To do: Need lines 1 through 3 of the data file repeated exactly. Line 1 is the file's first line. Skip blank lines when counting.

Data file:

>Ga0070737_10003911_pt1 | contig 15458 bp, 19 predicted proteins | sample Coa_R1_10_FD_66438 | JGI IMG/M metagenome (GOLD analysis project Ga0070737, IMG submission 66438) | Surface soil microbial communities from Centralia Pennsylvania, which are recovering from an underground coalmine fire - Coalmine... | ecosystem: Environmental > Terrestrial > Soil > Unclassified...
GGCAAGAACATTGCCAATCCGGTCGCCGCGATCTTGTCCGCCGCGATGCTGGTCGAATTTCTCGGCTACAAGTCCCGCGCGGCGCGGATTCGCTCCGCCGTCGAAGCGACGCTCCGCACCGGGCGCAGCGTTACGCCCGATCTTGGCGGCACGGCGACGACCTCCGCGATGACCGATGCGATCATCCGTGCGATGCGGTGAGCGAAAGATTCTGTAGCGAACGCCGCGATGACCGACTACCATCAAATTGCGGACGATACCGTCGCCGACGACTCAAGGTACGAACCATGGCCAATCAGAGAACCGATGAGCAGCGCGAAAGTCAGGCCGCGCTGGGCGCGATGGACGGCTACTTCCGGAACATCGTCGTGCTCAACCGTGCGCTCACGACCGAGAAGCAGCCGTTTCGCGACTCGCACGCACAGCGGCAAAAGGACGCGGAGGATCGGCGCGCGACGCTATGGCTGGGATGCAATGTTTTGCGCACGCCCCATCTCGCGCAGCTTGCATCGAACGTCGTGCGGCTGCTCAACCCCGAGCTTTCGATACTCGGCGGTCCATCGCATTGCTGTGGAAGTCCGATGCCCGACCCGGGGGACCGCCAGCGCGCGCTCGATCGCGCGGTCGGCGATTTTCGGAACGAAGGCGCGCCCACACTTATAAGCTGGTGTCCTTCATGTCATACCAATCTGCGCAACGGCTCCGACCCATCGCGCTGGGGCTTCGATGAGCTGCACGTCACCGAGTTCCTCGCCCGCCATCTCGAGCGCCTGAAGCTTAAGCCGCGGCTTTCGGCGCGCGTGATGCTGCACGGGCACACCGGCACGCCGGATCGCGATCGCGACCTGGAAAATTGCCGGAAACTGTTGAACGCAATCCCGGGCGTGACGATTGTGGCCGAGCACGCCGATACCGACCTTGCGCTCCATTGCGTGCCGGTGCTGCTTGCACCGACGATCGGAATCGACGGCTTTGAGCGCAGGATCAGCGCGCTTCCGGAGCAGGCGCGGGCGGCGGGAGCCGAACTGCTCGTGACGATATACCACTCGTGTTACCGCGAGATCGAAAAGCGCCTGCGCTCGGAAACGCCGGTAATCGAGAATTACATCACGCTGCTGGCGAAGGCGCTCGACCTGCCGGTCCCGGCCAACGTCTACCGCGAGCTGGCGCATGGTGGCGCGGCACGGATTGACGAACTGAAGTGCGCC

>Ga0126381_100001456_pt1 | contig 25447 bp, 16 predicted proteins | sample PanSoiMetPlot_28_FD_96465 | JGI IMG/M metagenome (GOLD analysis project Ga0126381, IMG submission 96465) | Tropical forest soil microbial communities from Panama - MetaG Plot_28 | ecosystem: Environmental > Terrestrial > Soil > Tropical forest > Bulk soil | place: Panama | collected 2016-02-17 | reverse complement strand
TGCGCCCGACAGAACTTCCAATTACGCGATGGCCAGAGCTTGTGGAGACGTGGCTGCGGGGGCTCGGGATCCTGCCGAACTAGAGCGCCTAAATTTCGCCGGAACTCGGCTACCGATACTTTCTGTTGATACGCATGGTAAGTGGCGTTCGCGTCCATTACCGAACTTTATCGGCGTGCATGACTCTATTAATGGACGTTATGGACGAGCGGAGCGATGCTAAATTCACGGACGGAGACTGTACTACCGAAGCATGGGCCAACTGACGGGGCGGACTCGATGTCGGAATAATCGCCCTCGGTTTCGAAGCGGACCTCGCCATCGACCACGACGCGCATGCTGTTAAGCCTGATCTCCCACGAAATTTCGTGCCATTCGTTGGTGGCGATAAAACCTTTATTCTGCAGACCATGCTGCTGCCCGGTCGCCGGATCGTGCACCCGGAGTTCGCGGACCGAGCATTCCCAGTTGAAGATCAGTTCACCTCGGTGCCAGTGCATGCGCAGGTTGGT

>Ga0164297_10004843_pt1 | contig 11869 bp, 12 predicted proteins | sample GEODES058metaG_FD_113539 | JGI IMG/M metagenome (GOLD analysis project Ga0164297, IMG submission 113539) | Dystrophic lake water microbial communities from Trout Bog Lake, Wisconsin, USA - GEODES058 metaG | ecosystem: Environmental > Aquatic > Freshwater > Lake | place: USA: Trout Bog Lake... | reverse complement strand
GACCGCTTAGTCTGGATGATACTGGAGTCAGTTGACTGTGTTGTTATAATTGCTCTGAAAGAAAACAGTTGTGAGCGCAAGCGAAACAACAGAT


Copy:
>Ga0070737_10003911_pt1 | contig 15458 bp, 19 predicted proteins | sample Coa_R1_10_FD_66438 | JGI IMG/M metagenome (GOLD analysis project Ga0070737, IMG submission 66438) | Surface soil microbial communities from Centralia Pennsylvania, which are recovering from an underground coalmine fire - Coalmine... | ecosystem: Environmental > Terrestrial > Soil > Unclassified...
GGCAAGAACATTGCCAATCCGGTCGCCGCGATCTTGTCCGCCGCGATGCTGGTCGAATTTCTCGGCTACAAGTCCCGCGCGGCGCGGATTCGCTCCGCCGTCGAAGCGACGCTCCGCACCGGGCGCAGCGTTACGCCCGATCTTGGCGGCACGGCGACGACCTCCGCGATGACCGATGCGATCATCCGTGCGATGCGGTGAGCGAAAGATTCTGTAGCGAACGCCGCGATGACCGACTACCATCAAATTGCGGACGATACCGTCGCCGACGACTCAAGGTACGAACCATGGCCAATCAGAGAACCGATGAGCAGCGCGAAAGTCAGGCCGCGCTGGGCGCGATGGACGGCTACTTCCGGAACATCGTCGTGCTCAACCGTGCGCTCACGACCGAGAAGCAGCCGTTTCGCGACTCGCACGCACAGCGGCAAAAGGACGCGGAGGATCGGCGCGCGACGCTATGGCTGGGATGCAATGTTTTGCGCACGCCCCATCTCGCGCAGCTTGCATCGAACGTCGTGCGGCTGCTCAACCCCGAGCTTTCGATACTCGGCGGTCCATCGCATTGCTGTGGAAGTCCGATGCCCGACCCGGGGGACCGCCAGCGCGCGCTCGATCGCGCGGTCGGCGATTTTCGGAACGAAGGCGCGCCCACACTTATAAGCTGGTGTCCTTCATGTCATACCAATCTGCGCAACGGCTCCGACCCATCGCGCTGGGGCTTCGATGAGCTGCACGTCACCGAGTTCCTCGCCCGCCATCTCGAGCGCCTGAAGCTTAAGCCGCGGCTTTCGGCGCGCGTGATGCTGCACGGGCACACCGGCACGCCGGATCGCGATCGCGACCTGGAAAATTGCCGGAAACTGTTGAACGCAATCCCGGGCGTGACGATTGTGGCCGAGCACGCCGATACCGACCTTGCGCTCCATTGCGTGCCGGTGCTGCTTGCACCGACGATCGGAATCGACGGCTTTGAGCGCAGGATCAGCGCGCTTCCGGAGCAGGCGCGGGCGGCGGGAGCCGAACTGCTCGTGACGATATACCACTCGTGTTACCGCGAGATCGAAAAGCGCCTGCGCTCGGAAACGCCGGTAATCGAGAATTACATCACGCTGCTGGCGAAGGCGCTCGACCTGCCGGTCCCGGCCAACGTCTACCGCGAGCTGGCGCATGGTGGCGCGGCACGGATTGACGAACTGAAGTGCGCC

>Ga0126381_100001456_pt1 | contig 25447 bp, 16 predicted proteins | sample PanSoiMetPlot_28_FD_96465 | JGI IMG/M metagenome (GOLD analysis project Ga0126381, IMG submission 96465) | Tropical forest soil microbial communities from Panama - MetaG Plot_28 | ecosystem: Environmental > Terrestrial > Soil > Tropical forest > Bulk soil | place: Panama | collected 2016-02-17 | reverse complement strand